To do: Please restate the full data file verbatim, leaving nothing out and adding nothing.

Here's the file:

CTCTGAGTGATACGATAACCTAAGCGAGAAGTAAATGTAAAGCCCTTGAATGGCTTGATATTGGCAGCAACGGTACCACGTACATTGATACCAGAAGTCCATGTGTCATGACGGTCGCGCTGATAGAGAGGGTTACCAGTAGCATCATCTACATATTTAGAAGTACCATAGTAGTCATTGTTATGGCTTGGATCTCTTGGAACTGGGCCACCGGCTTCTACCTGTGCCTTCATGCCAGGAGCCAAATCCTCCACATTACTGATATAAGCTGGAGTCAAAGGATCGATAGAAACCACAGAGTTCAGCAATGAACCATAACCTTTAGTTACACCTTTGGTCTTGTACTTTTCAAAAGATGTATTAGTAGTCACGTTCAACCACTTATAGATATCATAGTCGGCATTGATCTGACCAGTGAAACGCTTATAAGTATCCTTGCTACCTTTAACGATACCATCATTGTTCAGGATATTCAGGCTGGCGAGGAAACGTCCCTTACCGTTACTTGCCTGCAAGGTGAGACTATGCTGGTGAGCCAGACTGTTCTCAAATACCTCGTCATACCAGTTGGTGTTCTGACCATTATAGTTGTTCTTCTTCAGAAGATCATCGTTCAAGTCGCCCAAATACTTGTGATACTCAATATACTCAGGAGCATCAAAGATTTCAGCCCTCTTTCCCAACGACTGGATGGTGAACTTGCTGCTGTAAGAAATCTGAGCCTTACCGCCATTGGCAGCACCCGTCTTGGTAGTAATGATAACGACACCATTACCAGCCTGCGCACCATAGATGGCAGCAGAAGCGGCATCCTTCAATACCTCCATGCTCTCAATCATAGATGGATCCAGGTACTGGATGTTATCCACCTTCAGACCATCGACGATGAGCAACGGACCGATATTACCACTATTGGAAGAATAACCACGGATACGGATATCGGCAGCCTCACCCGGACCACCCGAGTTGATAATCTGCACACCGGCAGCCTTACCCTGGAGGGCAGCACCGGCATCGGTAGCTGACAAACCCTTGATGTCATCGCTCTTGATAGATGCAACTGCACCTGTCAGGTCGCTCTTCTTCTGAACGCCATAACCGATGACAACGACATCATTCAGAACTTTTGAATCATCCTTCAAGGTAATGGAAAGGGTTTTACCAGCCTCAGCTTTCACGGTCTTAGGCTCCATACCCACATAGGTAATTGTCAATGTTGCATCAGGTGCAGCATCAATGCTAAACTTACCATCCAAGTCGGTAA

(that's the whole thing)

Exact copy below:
CTCTGAGTGATACGATAACCTAAGCGAGAAGTAAATGTAAAGCCCTTGAATGGCTTGATATTGGCAGCAACGGTACCACGTACATTGATACCAGAAGTCCATGTGTCATGACGGTCGCGCTGATAGAGAGGGTTACCAGTAGCATCATCTACATATTTAGAAGTACCATAGTAGTCATTGTTATGGCTTGGATCTCTTGGAACTGGGCCACCGGCTTCTACCTGTGCCTTCATGCCAGGAGCCAAATCCTCCACATTACTGATATAAGCTGGAGTCAAAGGATCGATAGAAACCACAGAGTTCAGCAATGAACCATAACCTTTAGTTACACCTTTGGTCTTGTACTTTTCAAAAGATGTATTAGTAGTCACGTTCAACCACTTATAGATATCATAGTCGGCATTGATCTGACCAGTGAAACGCTTATAAGTATCCTTGCTACCTTTAACGATACCATCATTGTTCAGGATATTCAGGCTGGCGAGGAAACGTCCCTTACCGTTACTTGCCTGCAAGGTGAGACTATGCTGGTGAGCCAGACTGTTCTCAAATACCTCGTCATACCAGTTGGTGTTCTGACCATTATAGTTGTTCTTCTTCAGAAGATCATCGTTCAAGTCGCCCAAATACTTGTGATACTCAATATACTCAGGAGCATCAAAGATTTCAGCCCTCTTTCCCAACGACTGGATGGTGAACTTGCTGCTGTAAGAAATCTGAGCCTTACCGCCATTGGCAGCACCCGTCTTGGTAGTAATGATAACGACACCATTACCAGCCTGCGCACCATAGATGGCAGCAGAAGCGGCATCCTTCAATACCTCCATGCTCTCAATCATAGATGGATCCAGGTACTGGATGTTATCCACCTTCAGACCATCGACGATGAGCAACGGACCGATATTACCACTATTGGAAGAATAACCACGGATACGGATATCGGCAGCCTCACCCGGACCACCCGAGTTGATAATCTGCACACCGGCAGCCTTACCCTGGAGGGCAGCACCGGCATCGGTAGCTGACAAACCCTTGATGTCATCGCTCTTGATAGATGCAACTGCACCTGTCAGGTCGCTCTTCTTCTGAACGCCATAACCGATGACAACGACATCATTCAGAACTTTTGAATCATCCTTCAAGGTAATGGAAAGGGTTTTACCAGCCTCAGCTTTCACGGTCTTAGGCTCCATACCCACATAGGTAATTGTCAATGTTGCATCAGGTGCAGCATCAATGCTAAACTTACCATCCAAGTCGGTAA